Swami and friends…
I never get tired of reading RK Narayan’s ” Swamy and Friends “, I pick it up several times in a year and enjoy reading Swami and Friends over and over. Narayan, a master story-teller describes the fictitious town of Malgudi in a manner where one well and truly believes in its existence. There is a belief that Narayan coined Malgudi by combining the two popular suburbs of Bangalore, Maleswaram and Basvanguddi. If there remains a child in all of us, we are bound to enjoy this masterpiece.But, what I have remained more fascinated with is Narayan’s simple style of narration of Swami and Friends. Swami and Friends was published way back in 1935 and Narayan’s close friend Graham Greene helped him with this publication. Graham Greene went on to describe this novel as a ” novel in ten thousand “Swami and Friends is a quintessential school boy story where Swami’s time with his friends Mani, Rajam,the Pea , Sankar is rapturously described by Narayan. Reading this story takes one back in time and more importantly an instantaneous bonding is developed with the boys.
Swami is best described as an average student who is infectiously innocent yet defiant with childlike worries gnawing him all the time. We were probably like Swami when we were his age ( ten ), worrying about the company we kept in school and at times succumbing to the big bullies without wanting to be seen as a coward. Swami’s relationship with his grandmother is endearing and an absolute delight. Swami speaks to her as if he is addressing a child and commands her into listening to his daily musings of his time in school especially with his important friend Rajam. Like all of us who have at some stage in our life given in to exaggeration, Swami does so with equal splendor. He convinces his Grandmother of Rajam’s ability to hunt Tiger’s and gets irritated with her absent-mindedness when she fails to recollect important bits and pieces of Rajam’s heroics.Swami loves his time in the sun, prancing around the banks of the river Sarayu, floating paper boats on its swriling waters with its passenger being a harmless ant sandwiched in between some twigs and Swami conducting a funeral ritual for the deceased ant after it meets it’s premature end in the gushing waters of Sarayu or in a whirlpool in the drain.
Rajam is the all important friend whose father is the Inspector of Malgudi. Rajam enjoys throwing his weight around especially with his servant’s at his sprawling bungalow in order to showcase his might with Swami and his friends. When the servant’s fail to pay heed to Rajam’s authority he is perceived to be rather weak in front of the eager spectators. Mani,is an epitome of strength and valor who rises to the defence of little Swami. Known to be a bully in the Albert Mission School where the boys study, he is popular for emptying ink bottles on boy’s Nehru caps. Nallapa’s grove is the famous meeting point for Swami and his friends to plot and plan else they would sit on the banks of the river Sarayu on hot summer days with their legs dangling in the tepid waters aimlessly watching brown rotting leaves from the overhead peepul tree fall into the Sarayu’s muddy waters.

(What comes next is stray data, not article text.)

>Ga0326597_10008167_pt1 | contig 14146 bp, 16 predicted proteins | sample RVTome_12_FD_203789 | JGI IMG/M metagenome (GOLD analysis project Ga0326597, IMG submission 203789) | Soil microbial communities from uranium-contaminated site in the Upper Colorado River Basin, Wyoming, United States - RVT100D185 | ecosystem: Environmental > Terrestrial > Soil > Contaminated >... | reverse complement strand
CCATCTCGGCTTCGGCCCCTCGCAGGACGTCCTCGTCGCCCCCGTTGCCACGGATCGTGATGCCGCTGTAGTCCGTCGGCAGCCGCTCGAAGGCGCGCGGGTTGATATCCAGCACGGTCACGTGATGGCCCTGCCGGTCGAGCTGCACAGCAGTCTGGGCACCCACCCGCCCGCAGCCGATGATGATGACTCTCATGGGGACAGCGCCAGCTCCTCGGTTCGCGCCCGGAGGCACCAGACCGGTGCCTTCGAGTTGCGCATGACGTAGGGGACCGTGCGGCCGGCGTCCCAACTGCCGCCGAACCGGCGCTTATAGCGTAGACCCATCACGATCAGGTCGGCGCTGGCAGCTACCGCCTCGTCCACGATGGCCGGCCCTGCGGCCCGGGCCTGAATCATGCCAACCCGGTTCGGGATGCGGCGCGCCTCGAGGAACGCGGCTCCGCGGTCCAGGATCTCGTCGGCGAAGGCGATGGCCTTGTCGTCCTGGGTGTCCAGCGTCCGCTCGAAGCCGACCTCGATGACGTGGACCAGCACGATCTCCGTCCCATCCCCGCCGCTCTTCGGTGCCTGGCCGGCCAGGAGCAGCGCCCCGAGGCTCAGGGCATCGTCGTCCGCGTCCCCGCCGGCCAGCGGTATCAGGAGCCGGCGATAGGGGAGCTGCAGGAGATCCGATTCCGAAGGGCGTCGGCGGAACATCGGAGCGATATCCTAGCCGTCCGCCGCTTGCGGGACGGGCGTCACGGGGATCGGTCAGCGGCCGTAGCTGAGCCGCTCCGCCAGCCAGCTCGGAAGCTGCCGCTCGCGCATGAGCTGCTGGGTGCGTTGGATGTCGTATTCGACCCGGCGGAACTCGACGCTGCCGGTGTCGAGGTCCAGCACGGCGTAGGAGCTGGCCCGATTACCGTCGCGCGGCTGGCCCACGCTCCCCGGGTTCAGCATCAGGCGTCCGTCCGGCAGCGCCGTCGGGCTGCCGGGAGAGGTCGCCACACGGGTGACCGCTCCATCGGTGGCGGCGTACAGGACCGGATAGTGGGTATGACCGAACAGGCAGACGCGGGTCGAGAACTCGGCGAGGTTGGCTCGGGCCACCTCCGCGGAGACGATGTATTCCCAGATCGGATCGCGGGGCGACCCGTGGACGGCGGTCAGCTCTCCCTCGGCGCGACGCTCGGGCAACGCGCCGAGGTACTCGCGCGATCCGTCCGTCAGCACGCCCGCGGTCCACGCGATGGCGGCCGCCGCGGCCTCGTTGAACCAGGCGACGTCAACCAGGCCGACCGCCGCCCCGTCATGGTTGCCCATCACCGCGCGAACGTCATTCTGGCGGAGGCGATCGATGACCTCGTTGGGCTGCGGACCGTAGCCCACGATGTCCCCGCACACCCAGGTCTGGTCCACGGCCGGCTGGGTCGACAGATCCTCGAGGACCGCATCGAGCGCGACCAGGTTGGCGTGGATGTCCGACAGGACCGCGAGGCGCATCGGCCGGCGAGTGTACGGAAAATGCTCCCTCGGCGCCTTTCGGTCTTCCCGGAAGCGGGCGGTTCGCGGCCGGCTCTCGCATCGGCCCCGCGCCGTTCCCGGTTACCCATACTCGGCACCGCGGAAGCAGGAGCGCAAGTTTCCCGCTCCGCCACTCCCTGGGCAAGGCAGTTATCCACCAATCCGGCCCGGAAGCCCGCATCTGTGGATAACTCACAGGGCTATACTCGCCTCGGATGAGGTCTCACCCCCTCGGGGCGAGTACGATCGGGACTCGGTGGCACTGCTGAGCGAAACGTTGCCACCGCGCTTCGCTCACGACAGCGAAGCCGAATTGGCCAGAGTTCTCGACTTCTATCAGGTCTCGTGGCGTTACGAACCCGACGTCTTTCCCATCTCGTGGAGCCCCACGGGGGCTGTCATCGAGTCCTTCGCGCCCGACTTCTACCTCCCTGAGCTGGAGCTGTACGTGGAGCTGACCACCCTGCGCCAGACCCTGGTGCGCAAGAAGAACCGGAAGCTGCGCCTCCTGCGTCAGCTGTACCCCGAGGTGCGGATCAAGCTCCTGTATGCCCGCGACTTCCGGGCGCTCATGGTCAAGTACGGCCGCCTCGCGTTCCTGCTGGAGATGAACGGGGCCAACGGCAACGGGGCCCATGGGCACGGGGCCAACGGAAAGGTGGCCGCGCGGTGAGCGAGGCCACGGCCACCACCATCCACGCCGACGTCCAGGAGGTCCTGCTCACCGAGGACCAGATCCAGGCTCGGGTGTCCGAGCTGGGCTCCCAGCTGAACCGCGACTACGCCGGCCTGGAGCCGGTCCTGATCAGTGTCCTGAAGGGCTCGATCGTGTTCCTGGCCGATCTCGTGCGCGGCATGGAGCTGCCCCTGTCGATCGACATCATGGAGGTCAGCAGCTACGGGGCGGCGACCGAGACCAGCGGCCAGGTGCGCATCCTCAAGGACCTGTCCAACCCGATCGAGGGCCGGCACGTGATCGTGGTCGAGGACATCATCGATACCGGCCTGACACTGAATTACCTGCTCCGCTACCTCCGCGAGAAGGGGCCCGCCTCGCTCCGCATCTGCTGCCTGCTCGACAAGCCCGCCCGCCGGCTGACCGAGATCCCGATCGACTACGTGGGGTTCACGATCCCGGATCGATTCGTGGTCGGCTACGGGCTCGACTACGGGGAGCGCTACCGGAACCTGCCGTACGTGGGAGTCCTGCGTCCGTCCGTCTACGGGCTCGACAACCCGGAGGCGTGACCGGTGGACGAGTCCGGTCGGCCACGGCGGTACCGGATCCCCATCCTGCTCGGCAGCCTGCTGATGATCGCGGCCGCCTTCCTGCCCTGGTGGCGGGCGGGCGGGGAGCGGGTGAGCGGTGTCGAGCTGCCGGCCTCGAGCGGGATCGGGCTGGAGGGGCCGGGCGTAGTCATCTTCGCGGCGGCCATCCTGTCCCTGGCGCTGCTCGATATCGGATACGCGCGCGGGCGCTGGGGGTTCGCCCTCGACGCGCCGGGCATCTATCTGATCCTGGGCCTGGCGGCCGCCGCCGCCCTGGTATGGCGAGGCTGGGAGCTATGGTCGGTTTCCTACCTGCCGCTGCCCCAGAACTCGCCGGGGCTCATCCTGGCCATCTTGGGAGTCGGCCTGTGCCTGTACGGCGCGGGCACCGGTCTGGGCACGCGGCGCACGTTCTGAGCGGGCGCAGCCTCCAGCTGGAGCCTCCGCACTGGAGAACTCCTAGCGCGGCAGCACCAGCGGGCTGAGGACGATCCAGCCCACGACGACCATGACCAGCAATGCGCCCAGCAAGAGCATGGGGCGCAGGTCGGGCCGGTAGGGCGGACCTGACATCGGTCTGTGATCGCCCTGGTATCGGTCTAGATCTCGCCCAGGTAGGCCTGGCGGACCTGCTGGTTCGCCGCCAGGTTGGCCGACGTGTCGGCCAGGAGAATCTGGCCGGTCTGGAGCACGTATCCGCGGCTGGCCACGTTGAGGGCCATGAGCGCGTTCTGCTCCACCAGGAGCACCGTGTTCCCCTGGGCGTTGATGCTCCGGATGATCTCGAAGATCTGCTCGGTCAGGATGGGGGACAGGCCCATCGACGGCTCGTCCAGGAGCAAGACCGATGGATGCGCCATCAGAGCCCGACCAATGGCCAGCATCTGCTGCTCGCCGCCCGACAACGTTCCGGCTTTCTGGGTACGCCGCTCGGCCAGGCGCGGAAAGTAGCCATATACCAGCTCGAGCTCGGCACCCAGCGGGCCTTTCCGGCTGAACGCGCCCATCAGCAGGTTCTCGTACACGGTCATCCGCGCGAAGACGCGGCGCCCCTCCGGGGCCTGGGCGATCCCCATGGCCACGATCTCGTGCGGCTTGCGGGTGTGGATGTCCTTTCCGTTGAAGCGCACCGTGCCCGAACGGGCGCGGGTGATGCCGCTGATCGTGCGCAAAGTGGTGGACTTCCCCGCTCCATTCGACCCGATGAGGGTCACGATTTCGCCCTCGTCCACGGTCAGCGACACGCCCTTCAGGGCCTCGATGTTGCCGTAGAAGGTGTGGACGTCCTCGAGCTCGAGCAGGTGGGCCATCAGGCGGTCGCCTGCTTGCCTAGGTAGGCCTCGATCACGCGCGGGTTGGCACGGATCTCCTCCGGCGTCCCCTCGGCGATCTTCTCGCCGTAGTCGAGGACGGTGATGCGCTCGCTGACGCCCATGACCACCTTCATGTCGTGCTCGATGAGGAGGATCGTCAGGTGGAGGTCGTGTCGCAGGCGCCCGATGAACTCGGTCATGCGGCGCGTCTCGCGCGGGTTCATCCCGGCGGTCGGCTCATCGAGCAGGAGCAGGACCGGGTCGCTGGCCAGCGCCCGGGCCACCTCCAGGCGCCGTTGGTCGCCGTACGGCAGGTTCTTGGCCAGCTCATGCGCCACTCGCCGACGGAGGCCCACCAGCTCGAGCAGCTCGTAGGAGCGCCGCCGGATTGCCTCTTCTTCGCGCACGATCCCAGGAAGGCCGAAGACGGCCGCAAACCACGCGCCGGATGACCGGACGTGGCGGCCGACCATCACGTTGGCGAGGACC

Swami’s thinking is quite remarkable. As he would sit to do his Geography homework, he would open up his atlas and gaze at the political map of Europe. He would wonder how people managed to live in some of the crooked countries of Europe and what the shape of the people might be where the outline narrowed as in a cape and how they managed to escape being strangled by the contour of their land. A rather cute list of requirements is drawn up by Swami prior to his examinations. It looked like this –
Unruled white paper – 20 sheets
Ink 2 bottles
Swamy is said to be disappointed with the list as he concludes that his needs were so few.
Here is a clipping of Swami and Friends that was telecast on DD -
My recap – The underlying reason for my love of Narayan’s work is simplicty.RK Narayan’s stories are a masterpiece, a work of utmost clarity. When I read Malgudi days, I imagine the river Sarayu that flows through the sleepy fictitious town of Malgudi where simple people lived, leading simple lives. Narayan’s Malgudi days was brilliantly re-created as a television series on DD by the late Shankar Nag in 1986. Who can forget the title track of L.Vaidyanthan, once again it was a simple tune yet soulful and one that has left its mark.No wonder Narayan’s work “The guide” which he wrote in 1958 was made into a movie in 1965, starring the graceful Waheeda Rehman and the dashing Dev Anand. This movie is a classic example of providing limitless expressionism while dealing with invigorating relationships. The movie dealt with a very delicate subject and if it were not for the power of simplicity and realistically portraying it as a relationship between two individuals who simply understood each other despite the myriad of issues that they each had to deal with, it would not be remembered today. Simplicity can be woven even in a labyrinth of complex issues.
Then we have simplicity in work, which need not necessarily be made or produced by “simple” individuals but by even those who have led lives of flamboyance and style. But when the end result is simple, it remains endearing. It could be a simple narrative, a simple painting , a simple drama , a simple song or a simple movie. But what is the true meaning of simple? Some known definitions vary from – not complex; not infolded or entangled; uncombined; not compounded; not blended with something else and so on. When we say, ” lets keep it simple”, we are trying to imply ” we need to be clear so that there is clarity in our understanding”. It is easier said and done. Our minds dwell on a million things and does simplicity need to be dug from the dungeons? If all of us just lived on air, water and fruits without the influence of the internet , i phones , our jobs , relationships, everything would be simple? Probably not.